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Bradford nurse describes working during pandemic while pregnant

Southlake nurse Meagan Warbuck who is expecting later this summer loves learning
Meagan Warbuck and her husband Steve are expecting their first child this summer.

Imagine standing on your feet all day, tending to women in labour and their newborn babies during a worldwide pandemic...while pregnant. 

That's the case for Bradford resident Meagan Warbuck who is expecting her first child later this summer and working in the maternity ward at Southlake hospital in Newmarket. 

"It's interesting that's for sure," she said about working while pregnant during a pandemic. 

"You get used to it," she said when asked how she is able to keep up with the demands of the job while carrying a human being, "Your body is used to the shift work."

She said her first trimester was the most difficult, especially during the night shifts.

"Now that I'm in my second trimester, getting close to the third, I feel a lot better now," she said.

When the pandemic first hit, she said it was a real learning curve for her and the team, keeping up with all the information about the coronavirus. 

"Now because we have a bit more of a handle on what the disease is we are better able to educate at work and in the community," she said.

She is happy to see patients comfortable coming to the hospital to have their babies, a "silver lining" of the pandemic, she notes, allowing them to enjoy those happy moments. 

Warbuck will be delivering at Southlake where she works, with her husband and midwife by her side. 

Throughout the pandemic, Warbuck noted how some hospitals had to restrict partners from being in the room during labour. 

"That is something we never got rid of," she said about Southlake's birthing unit policy, allowing one support person to at the hospital for the labouring patient.

She noted how important it is for mothers to have a supportive partner in the delivery room with them. 

"You need that support system," she said. 

Warbuck has noticed the amount of COVID-positive mothers coming into the birthing unit has increased in the third wave of the pandemic. 

"There are more (COVID-positive mothers) in this third wave for sure," she said. "We were lucky not to see the impacts in the first and second (wave) compared to the other units and floors in the hospital...but now we are starting to see positive moms or partners, family members." 

As per Southlake's policy, no support persons who have screened positive for COVID-19 or are in a 14-day quarantine are allowed into the hospital. 

A birthing unit is a specialized unit, with each staff member trained with specific sets of skills. 

"There are not many people that can do our side of the job," she said, adding that there have been other hospitals who have had to shut down their birthing units due to COVID outbreaks.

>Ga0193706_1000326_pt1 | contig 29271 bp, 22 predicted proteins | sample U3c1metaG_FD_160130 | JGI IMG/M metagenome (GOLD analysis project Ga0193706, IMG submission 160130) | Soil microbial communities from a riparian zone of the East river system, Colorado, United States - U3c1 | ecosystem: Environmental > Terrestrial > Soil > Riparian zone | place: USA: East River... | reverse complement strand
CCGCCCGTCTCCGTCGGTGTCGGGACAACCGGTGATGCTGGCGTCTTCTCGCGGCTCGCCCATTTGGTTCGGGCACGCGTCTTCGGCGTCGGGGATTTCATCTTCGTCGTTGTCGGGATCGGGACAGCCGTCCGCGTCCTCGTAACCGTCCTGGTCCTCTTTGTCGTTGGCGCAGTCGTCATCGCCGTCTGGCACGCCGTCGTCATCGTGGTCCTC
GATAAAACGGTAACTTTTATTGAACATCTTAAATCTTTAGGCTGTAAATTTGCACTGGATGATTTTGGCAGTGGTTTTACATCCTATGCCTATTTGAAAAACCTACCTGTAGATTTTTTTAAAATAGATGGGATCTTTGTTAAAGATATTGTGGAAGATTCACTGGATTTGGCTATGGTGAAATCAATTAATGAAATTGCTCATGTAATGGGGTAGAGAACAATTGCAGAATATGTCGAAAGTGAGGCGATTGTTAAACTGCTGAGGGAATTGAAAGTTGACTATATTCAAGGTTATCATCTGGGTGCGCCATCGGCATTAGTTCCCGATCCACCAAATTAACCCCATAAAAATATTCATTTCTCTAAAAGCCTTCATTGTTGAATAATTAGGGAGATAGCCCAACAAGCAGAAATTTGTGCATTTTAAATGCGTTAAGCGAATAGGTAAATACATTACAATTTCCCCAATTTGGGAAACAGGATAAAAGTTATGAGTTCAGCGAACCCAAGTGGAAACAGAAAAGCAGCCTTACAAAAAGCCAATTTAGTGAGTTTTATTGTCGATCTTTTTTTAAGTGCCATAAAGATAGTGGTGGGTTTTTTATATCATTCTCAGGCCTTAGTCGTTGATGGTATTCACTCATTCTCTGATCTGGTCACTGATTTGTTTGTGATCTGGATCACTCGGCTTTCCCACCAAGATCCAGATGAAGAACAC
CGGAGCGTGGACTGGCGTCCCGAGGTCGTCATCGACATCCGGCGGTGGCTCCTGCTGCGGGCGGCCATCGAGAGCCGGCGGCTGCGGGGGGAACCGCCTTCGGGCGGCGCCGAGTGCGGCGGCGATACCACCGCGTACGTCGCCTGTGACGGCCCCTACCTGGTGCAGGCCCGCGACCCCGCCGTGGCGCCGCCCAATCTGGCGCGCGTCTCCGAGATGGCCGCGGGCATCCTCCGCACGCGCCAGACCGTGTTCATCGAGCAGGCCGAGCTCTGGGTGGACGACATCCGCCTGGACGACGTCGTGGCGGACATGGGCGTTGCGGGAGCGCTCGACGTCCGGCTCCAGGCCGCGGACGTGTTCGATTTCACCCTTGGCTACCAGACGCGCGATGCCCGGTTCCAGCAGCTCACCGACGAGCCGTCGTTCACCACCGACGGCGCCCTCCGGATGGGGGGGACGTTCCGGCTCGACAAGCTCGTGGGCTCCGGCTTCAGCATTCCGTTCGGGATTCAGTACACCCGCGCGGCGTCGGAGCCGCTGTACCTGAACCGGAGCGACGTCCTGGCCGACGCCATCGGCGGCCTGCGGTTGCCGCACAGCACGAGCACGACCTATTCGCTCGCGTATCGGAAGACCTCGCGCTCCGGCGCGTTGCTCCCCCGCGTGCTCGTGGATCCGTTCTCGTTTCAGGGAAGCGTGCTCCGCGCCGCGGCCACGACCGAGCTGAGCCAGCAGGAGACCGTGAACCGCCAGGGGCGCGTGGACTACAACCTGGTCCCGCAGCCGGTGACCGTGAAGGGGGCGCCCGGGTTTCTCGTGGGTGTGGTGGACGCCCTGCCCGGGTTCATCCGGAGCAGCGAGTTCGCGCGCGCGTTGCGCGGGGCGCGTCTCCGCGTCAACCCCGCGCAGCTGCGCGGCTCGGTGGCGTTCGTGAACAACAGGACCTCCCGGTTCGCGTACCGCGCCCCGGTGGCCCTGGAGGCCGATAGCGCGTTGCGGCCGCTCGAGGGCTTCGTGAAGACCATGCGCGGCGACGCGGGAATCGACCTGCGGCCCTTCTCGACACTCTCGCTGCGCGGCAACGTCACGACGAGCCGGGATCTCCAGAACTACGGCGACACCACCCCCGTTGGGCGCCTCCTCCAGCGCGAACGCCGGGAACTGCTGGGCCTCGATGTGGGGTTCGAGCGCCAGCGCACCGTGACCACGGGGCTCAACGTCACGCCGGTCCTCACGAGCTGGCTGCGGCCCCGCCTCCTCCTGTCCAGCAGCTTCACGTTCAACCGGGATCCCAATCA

Thankfully, Southlake has not experienced any outbreaks in the birthing unit. 

"Happy, healthy moms. Happy, healthy babies" is what she and the rest of the nurses always say to each other before their shift. 

Warbuck moved to Bradford in 2018 from Brampton to live with her then-boyfriend, now husband, Steve. 

The couple got married last fall, after getting engaged two months before the pandemic hit. 

Despite not being able to host their originally planned 140 guest wedding, she said the scaled-down 30-attendee event was "fantastic."

The couple married at Belcroft Estate and Event Centre in Gilford and held their reception at Brick and Fire in Bradford.

"It was awesome, we really wouldn't change anything," she said. 

Three months after their nuptials, they learned they were expecting. 

"It's crazy how all of this has happened during a pandemic," she said about her marriage and pregnancy. 

Warbuck started her role as a nurse in the birthing unit at Southlake in March 2019. She had a previous career in the veterinary field before going back to school to become a nurse. 

She attended The University of Guelph to obtain her degree in animal biology with hopes of attending veterinary school straight after. After a few years of unsuccessful applications, she took a position within the field as a surgical assistant animal care attendant. 

It wasn't until she was in her mid-20s, a colleague told her she should consider a career in nursing. Because of her degree from Guelph, she was able to fast-track her studies with a two-year bridge program for nursing. 

"I wasn't sure when I first started nursing where I would end up," she said. 

It wasn't until she entered her postpartum semester at school that she felt a connection helping new parents and their babies. 

"I'm a fixer and I'm an educator, that's how I see myself," she said. "I feel like I'm educating and giving parents knowledge and helping them get home with their babies and feeling confident."

She did her final placement at Southlake, where the nurse educator told her she would be a great fit for the hospital's birthing unit.

"I feel like I am constantly learning and constantly teaching," she about her line of work. "It's a cool crossroads of (being) student and teacher."

Warbuck is looking forward to delivering at Southlake, and embarking on the next chapter of her life as a mother. 

From the Canadian Nurse's Association (CNA):

May 10-16, 2021: The National Nursing Week. The theme this year is #WeAnswerTheCall and was developed by CNA to showcase the many roles that nurses play in a patient’s healthcare journey. The pandemic brought to light the courage and commitment that nurses work under every day and showed the important role that nurses play in the community.

Natasha Philpott

About the Author: Natasha Philpott

Natasha is BradfordToday's Community Editor. She graduated from the Media Studies program at The University of Guelph-Humber. She lives in Bradford with her husband, two boys and two cats
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